How to prepare for Custody and Visitation decisions

At Moradi Saslaw LLP, our family law attorneys recognize that child custody and parental visitation are the biggest concern for many clients. We help you create a custody and visitation plan best suited for your family and negotiate on your behalf to reach an agreed-upon plan.

What factors are considered when awarding custody?

In California, the court makes decisions on child custody and visitation based on what it believes is in the best interest of the child. The court takes into account a number of factors in making this decision. In addition to protecting the child’s health, safety and welfare, a custody arrangement must encourage frequent and continuing contact with both parents, unless there has been a history of child abuse or domestic violence.

What if parentage is in question?

Establishing parentage is often an essential part of the custody and visitation process, as well as child support and move-away cases. Parentage must be established (or confirmed) in order to petition for child custody and support. In the state of California, unmarried fathers can assert paternity by signing a voluntary declaration of paternity at birth and paternity can be established through a blood test. Moradi Saslaw lawyers are skilled at assisting our clients as they attempt to establish or disprove parentage, both in the process of a divorce or between unmarried parents.

What types of custody arrangements are there?

In a custody order, the court will make a decision on both physical and legal custody. Physical custody refers to which parent the child is living with at any given time. Legal custody refers to the right to make decisions about the health, education, and welfare of the child.

Additionally, the court will make a decision on whether the parents have joint (shared) or sole custody. Child custody can be awarded in a number of ways:

1. One parent has sole physical and sole legal custody.

Sole physical custody means that the child will reside with one parent and the noncustodial parent will usually have visitation rights as ordered by the court. Sole legal custody means that only one parent will have the exclusive right to make decisions regarding the child’s residence, health, education and welfare; the other parent lacks such rights.

2. One parent has sole physical custody; the parents have joint legal custody.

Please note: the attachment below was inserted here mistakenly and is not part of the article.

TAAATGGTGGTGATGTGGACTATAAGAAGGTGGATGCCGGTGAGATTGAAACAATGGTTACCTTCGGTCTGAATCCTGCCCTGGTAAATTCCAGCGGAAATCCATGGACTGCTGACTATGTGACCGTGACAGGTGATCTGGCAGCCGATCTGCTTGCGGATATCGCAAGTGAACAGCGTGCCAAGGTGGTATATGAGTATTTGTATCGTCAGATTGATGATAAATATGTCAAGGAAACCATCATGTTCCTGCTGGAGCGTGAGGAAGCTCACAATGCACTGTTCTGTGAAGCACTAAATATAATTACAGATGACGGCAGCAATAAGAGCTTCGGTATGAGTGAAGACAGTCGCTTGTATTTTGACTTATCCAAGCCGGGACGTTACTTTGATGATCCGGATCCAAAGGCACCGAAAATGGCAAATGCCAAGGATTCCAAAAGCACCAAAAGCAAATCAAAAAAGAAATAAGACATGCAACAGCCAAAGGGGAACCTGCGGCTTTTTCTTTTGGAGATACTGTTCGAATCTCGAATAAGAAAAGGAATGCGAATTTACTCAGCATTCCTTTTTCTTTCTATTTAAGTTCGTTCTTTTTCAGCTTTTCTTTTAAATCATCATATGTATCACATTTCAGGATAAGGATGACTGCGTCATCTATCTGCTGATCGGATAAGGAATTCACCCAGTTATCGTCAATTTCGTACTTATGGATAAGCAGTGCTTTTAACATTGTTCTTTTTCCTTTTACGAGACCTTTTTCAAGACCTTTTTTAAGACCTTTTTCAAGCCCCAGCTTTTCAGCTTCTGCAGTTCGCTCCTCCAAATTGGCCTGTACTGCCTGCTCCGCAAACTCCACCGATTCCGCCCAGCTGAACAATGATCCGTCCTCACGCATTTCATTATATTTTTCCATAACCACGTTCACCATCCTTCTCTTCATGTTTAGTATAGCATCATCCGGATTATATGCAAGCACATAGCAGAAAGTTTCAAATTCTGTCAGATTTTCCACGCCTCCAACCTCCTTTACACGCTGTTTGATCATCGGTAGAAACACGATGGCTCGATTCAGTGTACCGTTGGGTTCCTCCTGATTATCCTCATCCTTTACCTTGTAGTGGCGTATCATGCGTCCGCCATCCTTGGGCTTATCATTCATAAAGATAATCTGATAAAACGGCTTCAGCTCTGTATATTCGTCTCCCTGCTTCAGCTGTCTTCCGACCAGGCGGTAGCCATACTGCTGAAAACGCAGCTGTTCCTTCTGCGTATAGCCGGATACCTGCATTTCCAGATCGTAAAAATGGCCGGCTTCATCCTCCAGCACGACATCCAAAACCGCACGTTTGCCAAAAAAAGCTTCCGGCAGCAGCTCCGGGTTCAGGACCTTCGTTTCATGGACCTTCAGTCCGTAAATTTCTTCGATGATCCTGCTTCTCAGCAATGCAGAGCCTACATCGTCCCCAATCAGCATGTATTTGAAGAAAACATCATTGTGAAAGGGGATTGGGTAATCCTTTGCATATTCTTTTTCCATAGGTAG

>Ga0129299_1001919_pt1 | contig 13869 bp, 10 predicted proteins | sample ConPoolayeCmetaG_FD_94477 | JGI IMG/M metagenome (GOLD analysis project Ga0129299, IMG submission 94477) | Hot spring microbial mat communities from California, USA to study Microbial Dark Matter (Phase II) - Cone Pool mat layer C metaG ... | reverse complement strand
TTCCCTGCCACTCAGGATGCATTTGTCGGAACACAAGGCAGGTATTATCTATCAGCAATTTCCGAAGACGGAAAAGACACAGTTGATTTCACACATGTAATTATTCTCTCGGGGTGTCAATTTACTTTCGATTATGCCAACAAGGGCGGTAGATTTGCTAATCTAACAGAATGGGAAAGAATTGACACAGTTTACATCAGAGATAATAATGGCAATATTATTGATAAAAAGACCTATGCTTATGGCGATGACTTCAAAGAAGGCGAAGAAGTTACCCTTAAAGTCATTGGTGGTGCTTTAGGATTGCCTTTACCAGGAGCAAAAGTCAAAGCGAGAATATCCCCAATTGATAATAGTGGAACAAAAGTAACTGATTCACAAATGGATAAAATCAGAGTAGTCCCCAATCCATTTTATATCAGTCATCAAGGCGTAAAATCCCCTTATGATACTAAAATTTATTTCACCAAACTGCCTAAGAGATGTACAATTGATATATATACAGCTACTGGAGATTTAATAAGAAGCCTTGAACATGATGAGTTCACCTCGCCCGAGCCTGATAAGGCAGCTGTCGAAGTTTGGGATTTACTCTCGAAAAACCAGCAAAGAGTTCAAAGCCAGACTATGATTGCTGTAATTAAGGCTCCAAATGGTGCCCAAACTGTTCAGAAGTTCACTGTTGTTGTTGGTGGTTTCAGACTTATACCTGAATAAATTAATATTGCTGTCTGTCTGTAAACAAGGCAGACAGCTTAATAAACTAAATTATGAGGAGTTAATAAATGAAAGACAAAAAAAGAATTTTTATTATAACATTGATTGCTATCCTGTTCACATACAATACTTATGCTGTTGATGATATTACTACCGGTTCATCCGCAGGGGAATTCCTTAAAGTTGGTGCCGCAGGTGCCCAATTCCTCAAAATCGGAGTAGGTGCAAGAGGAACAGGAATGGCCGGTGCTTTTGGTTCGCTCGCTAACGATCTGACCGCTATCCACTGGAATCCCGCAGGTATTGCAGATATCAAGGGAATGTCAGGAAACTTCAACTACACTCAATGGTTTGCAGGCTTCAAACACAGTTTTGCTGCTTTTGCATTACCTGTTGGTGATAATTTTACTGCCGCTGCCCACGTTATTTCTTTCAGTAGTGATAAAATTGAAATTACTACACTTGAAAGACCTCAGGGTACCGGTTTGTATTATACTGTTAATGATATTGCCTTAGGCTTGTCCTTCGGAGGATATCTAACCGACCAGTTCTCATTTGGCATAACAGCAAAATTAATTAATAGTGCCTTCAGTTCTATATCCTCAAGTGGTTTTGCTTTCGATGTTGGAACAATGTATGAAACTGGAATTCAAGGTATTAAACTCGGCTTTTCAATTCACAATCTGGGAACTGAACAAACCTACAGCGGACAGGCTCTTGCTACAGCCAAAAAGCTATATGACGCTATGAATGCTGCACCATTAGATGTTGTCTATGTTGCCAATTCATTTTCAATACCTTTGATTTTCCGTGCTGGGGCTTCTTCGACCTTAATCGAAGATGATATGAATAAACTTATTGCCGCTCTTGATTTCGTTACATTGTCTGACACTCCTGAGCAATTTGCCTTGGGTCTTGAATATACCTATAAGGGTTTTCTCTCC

Sole physical custody means that the child will reside primarily with one parent and the noncustodial parent will usually have visitation rights as ordered by the court. Joint legal custody means that both parents share the right and responsibility to make decisions regarding the child’s health, education and welfare.

3. The parents have joint physical custody; one parent has sole legal custody.

Joint physical custody means that the child will reside with both parents in a way to ensure frequent and continuing contact with both parents. However, that does not mean the child’s time must be equally divided with each parent. Sole legal custody means that only one parent will have the exclusive right to make decisions regarding the child’s residence, health, education and welfare; the other parent lacks such rights.

4. The parents have joint physical custody and joint legal custody.

Joint physical custody means that the child will reside with both parents in a way to ensure frequent and continuing contact with both parents. Joint legal custody means that both parents share the right and responsibility to make decisions regarding the child’s health, education and welfare.

Modification of Custody Orders

Because of California’s interest in the welfare of minor children, the court always has jurisdiction to make or change custody orders, even after a divorce is finalized. In fact, changes to custody agreements are quite common as children become older and families change.

The decision to modify an existing custody order will depend on whether the previous order was a temporary order or a final order. If the previous custody order is a temporary order, the court will determine what would be in the best interest of the child. If the previous custody order is a final order, the court will determine whether there has been a sufficient change in circumstances that so affects the child that modification is necessary to the child’s welfare.

Such changes in circumstances include (but are by no means limited to):

  • Change/proposed change in residence of one of the parents. (This may require a motion for a “move-away order”)
  • The desire of an older child to increase or decrease visitation
  • Alteration of the child’s school schedule
  • Evidence of child abuse

You need an experienced child custody attorney to help you ensure your rights as a parent. The team at Moradi Saslaw uses our knowledge of the law and expertise to assist parents in coming up with the best possible custody arrangements for their children.

Need help negotiating the right custody and visitation situation for your family? Call Moradi Saslaw today.